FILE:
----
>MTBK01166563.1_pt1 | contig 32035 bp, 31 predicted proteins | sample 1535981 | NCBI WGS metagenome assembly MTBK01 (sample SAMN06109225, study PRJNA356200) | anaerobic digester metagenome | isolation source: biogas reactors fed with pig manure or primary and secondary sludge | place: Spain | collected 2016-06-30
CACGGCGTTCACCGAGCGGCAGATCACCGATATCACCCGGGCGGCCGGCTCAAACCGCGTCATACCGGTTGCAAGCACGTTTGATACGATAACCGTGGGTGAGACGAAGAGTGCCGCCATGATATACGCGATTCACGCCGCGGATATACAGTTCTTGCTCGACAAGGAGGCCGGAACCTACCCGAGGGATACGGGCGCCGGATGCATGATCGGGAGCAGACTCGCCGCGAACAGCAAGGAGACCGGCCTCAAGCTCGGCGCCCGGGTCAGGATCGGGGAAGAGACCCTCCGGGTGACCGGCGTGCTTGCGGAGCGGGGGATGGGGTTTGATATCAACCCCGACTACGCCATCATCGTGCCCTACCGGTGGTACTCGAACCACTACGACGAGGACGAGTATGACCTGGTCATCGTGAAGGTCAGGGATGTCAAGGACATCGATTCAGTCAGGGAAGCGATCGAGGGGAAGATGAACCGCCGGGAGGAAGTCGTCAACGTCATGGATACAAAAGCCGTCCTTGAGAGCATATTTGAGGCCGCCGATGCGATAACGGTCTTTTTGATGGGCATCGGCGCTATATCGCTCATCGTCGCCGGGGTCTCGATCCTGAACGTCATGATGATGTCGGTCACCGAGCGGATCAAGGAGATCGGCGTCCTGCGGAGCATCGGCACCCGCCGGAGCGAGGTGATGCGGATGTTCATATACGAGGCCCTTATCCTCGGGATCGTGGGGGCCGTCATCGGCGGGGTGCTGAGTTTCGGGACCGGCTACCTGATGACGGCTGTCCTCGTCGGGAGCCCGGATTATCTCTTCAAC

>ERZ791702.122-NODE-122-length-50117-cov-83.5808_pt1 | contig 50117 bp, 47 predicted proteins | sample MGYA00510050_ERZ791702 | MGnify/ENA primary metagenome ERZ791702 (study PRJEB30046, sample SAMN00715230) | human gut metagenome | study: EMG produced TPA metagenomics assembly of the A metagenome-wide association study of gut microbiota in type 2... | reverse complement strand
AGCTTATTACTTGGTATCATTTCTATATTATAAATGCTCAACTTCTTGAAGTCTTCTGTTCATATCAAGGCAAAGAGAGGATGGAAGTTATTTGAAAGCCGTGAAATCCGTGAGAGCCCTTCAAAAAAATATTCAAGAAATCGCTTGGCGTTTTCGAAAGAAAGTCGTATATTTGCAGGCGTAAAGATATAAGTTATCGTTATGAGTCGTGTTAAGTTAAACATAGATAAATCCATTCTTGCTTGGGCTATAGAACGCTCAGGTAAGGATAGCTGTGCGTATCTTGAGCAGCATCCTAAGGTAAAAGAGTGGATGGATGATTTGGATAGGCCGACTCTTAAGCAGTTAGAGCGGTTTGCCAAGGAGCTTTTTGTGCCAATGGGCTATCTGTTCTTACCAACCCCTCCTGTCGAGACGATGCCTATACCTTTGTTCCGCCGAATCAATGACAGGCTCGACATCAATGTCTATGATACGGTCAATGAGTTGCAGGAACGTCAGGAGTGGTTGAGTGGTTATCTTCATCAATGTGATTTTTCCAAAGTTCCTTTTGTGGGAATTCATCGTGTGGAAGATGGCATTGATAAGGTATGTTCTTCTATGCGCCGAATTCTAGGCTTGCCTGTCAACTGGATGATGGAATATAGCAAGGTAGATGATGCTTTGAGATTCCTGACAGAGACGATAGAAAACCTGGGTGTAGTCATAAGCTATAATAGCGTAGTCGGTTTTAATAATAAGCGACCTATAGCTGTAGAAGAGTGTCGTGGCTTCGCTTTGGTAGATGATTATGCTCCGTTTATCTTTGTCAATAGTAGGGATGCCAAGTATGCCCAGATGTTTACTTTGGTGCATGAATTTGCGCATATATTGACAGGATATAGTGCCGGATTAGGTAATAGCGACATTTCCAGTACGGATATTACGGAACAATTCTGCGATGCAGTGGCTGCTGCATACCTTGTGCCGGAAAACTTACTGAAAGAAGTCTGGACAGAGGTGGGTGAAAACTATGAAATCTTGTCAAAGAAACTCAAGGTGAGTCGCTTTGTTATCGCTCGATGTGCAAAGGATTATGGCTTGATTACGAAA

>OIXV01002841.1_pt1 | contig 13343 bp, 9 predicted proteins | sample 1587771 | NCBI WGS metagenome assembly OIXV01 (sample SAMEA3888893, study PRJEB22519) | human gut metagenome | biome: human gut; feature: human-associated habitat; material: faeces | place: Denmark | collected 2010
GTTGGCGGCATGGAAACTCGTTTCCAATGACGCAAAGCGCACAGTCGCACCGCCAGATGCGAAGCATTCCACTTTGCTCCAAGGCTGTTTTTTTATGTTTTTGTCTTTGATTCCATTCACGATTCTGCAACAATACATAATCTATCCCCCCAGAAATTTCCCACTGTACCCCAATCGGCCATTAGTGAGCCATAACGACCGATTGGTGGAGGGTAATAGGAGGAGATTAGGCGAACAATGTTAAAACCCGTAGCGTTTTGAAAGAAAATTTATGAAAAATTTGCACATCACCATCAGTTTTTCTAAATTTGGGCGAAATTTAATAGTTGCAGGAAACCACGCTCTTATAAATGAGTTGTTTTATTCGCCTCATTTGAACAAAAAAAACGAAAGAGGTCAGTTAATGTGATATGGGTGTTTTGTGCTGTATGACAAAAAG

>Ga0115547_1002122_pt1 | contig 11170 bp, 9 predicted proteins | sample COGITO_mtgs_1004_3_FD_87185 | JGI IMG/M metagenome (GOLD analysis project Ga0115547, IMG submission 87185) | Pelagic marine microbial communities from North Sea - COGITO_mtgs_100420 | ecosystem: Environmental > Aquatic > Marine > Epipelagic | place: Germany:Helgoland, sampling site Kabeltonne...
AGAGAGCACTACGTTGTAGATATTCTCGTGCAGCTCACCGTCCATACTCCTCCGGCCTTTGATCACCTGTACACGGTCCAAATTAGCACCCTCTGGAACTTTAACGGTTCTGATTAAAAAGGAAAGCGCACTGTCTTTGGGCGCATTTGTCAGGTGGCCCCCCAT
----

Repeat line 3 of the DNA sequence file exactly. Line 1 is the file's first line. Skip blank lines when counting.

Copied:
>ERZ791702.122-NODE-122-length-50117-cov-83.5808_pt1 | contig 50117 bp, 47 predicted proteins | sample MGYA00510050_ERZ791702 | MGnify/ENA primary metagenome ERZ791702 (study PRJEB30046, sample SAMN00715230) | human gut metagenome | study: EMG produced TPA metagenomics assembly of the A metagenome-wide association study of gut microbiota in type 2... | reverse complement strand